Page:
The autophagy process is involved in several conditions such as cancer and neurological diseases. It works as the body’s internal recycling programme. However, disfunctional autophagy has been linked to Parkinson’s disease, diabetes, cances and other age-related disorders.
After this little introduction on the importance of the autophagy process, it is no surprise that new discoveries in this field could lead to a Nobel Prize. Indeed, last Monday, the researcher Yoshino Ohsumi won the Nobel Prize in medicine for identifying the first essential genes for autophagy.
“I don’t feel comfortable competing with many people, and instead I find it more enjoyable doing something nobody else is doing. In a way, that’s what science is all about, and the joy of finding something inspires me.” Yoshino Ohsumi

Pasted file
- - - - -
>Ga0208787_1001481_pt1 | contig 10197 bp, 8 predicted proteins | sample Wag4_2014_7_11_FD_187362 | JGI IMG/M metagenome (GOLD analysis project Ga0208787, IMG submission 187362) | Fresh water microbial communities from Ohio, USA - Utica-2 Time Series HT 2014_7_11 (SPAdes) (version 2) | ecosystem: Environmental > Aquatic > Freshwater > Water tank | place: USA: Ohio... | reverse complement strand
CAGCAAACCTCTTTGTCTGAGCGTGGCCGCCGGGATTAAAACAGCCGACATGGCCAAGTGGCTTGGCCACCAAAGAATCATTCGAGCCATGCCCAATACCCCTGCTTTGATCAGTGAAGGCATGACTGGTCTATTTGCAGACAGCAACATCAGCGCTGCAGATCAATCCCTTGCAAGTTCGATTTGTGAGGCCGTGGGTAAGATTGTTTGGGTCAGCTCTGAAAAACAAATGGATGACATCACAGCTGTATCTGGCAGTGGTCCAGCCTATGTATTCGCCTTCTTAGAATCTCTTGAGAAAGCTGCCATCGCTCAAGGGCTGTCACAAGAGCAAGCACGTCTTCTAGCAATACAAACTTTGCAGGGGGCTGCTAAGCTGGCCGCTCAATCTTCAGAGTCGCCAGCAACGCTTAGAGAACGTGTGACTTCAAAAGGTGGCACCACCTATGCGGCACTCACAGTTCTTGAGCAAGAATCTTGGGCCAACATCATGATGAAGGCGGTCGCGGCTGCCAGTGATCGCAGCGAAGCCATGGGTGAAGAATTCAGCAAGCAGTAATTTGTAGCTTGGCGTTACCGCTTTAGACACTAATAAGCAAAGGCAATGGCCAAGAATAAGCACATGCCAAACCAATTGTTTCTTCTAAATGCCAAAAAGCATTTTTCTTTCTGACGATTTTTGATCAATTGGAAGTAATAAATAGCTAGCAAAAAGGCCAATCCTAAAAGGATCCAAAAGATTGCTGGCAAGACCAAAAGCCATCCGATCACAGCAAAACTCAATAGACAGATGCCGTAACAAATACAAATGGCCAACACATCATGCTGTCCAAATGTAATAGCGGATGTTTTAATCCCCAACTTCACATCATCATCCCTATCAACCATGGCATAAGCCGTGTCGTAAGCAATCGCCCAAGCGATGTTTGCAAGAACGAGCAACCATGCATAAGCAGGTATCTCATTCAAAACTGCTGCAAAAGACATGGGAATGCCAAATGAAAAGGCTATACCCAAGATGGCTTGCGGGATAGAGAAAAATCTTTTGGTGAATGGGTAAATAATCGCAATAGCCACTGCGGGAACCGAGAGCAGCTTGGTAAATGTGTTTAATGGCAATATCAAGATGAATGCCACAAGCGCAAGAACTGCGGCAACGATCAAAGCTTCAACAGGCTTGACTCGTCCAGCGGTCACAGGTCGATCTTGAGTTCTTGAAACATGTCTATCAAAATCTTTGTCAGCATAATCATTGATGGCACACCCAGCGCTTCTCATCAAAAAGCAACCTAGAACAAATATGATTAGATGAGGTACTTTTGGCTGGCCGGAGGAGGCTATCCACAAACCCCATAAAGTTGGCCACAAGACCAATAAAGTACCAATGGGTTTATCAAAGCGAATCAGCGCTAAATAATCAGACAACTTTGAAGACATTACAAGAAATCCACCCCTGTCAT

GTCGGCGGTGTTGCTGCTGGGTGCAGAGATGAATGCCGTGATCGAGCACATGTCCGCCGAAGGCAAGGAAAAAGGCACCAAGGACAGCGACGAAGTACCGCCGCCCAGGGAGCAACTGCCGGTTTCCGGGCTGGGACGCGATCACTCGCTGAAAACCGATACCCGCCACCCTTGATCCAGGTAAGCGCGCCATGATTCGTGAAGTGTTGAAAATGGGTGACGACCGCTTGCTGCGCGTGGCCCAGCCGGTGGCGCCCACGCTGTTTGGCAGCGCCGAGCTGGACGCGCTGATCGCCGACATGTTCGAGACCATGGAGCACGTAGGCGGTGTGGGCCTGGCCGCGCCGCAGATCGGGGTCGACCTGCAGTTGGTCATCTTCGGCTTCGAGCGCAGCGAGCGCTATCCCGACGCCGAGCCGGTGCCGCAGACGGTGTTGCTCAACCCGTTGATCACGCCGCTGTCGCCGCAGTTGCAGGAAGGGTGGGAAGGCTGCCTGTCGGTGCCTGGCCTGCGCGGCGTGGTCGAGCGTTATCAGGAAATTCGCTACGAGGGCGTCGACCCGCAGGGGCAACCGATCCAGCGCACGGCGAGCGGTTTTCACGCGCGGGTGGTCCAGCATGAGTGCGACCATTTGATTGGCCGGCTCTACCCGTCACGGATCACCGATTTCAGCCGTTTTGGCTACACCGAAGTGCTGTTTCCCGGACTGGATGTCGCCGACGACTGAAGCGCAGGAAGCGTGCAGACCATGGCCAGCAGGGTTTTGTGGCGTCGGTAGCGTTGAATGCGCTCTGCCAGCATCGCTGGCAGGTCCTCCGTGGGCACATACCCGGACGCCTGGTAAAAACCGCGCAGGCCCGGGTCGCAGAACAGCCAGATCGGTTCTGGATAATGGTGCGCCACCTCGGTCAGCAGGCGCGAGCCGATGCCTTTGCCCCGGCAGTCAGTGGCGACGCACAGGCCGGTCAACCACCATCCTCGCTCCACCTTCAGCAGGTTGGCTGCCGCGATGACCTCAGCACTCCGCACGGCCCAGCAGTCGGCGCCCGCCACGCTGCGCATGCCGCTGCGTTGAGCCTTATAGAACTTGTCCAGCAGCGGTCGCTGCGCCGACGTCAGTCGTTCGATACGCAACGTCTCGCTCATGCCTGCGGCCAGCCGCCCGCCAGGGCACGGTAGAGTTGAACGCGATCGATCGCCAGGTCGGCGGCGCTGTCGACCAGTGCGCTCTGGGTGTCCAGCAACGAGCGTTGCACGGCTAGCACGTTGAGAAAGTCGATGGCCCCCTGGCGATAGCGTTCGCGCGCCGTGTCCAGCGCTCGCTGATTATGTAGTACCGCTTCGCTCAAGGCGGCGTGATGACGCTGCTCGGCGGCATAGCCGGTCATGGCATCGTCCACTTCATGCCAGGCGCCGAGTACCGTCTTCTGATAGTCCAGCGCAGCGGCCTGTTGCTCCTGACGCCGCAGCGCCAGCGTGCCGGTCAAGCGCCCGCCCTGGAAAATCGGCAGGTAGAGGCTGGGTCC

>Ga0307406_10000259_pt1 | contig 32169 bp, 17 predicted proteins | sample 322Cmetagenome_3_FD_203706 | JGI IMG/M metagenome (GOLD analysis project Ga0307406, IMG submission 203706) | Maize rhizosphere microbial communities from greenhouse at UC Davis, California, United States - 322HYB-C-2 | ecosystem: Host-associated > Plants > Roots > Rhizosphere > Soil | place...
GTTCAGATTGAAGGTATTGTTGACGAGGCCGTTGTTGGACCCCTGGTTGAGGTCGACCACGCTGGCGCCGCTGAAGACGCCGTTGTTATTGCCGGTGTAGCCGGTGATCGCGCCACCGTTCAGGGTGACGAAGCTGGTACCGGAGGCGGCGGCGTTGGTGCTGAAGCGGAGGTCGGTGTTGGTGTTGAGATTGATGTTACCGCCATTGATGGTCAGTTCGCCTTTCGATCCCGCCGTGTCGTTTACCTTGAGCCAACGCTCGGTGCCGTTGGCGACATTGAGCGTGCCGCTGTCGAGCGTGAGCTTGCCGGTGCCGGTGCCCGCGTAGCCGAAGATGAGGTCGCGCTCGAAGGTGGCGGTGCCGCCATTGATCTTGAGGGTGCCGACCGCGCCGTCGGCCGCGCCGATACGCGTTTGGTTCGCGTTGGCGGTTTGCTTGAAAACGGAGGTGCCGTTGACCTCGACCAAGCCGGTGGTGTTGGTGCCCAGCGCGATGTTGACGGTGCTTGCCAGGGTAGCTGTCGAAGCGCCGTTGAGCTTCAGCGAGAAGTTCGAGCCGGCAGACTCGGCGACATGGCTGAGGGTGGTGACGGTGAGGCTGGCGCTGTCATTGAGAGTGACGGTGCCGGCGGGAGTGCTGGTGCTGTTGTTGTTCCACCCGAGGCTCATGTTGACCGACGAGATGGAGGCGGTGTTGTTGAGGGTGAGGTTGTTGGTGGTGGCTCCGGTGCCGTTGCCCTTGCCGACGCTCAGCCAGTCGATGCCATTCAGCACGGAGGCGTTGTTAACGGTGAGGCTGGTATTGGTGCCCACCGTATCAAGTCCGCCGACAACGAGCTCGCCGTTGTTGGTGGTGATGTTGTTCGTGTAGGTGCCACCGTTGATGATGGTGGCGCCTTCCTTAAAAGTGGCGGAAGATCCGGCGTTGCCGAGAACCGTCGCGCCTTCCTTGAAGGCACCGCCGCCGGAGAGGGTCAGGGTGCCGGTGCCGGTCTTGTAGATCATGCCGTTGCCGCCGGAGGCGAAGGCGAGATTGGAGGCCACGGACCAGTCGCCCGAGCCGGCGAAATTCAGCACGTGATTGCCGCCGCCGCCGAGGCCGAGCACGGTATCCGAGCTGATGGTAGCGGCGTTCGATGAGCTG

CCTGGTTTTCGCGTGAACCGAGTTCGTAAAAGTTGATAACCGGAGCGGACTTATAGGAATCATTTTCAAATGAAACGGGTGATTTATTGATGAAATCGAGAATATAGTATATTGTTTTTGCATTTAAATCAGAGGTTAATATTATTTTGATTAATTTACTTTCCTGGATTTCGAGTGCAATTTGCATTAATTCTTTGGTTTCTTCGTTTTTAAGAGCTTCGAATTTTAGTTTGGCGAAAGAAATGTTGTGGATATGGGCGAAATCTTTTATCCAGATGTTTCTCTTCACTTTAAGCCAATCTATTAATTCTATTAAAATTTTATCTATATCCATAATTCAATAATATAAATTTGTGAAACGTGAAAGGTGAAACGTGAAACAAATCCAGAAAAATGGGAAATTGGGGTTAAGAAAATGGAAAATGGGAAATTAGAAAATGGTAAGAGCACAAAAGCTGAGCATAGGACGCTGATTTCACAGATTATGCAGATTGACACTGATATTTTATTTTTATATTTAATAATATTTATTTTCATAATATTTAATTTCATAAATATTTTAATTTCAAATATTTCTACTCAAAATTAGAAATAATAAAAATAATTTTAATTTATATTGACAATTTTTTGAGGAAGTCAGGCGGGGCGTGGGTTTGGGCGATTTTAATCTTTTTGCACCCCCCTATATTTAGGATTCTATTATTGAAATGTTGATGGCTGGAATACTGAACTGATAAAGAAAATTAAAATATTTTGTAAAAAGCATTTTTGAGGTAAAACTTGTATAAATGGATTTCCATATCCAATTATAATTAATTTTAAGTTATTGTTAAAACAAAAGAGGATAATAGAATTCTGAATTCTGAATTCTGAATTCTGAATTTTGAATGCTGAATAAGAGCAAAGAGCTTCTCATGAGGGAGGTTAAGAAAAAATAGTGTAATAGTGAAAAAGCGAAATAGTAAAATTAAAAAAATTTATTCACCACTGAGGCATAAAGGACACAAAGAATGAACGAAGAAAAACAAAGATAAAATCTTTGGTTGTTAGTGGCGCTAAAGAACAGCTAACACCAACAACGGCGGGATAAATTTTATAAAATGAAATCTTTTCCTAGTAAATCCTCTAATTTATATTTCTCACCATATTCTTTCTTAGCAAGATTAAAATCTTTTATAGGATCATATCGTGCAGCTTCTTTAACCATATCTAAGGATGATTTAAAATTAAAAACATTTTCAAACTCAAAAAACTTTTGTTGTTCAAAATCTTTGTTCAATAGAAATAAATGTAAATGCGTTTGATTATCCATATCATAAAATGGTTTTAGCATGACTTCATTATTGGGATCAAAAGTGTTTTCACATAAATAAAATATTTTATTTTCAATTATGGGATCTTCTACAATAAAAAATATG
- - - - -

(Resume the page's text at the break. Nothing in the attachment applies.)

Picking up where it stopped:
How Ohsumi did it?
In his lab, Ohsumi had engineered yeast strains that accumulated autophagosomes during starvation. This accumutation could only have happened if essential genes for autophagy were inactive. Thus, Ohsumi started manipulating the cells to several gene mutations and managed to induce autophagy.
Autophagy has been around
Even though autophagy has been known for the past 50 years, it was only in the 1990’s with Ohsumi studies that this process importance was recognized.
For his work, Ohsumi already earned some fans:
“I’m very happy he’s got this year’s Nobel prize, it’s very well deserved. His lab mainly works in yeast. They did the initial screens that enabled the discovery of key genes that are involved in autophagy. So many other labs have exploited his discoveries, directly or indirectly, to see why it’s important in diseases.”
David Rubinsztein – deputy director of the Cambridge Institute for Medical Research
“I think it’s very important that this area of science been recognised. The important principle here is going for common mechanisms in disease. It opens up avenues to treating these disorders that are different from more conventional disease-specific approaches.”
Giovanna Mallucci – professor of clinical neuroscience at the University of Cambridge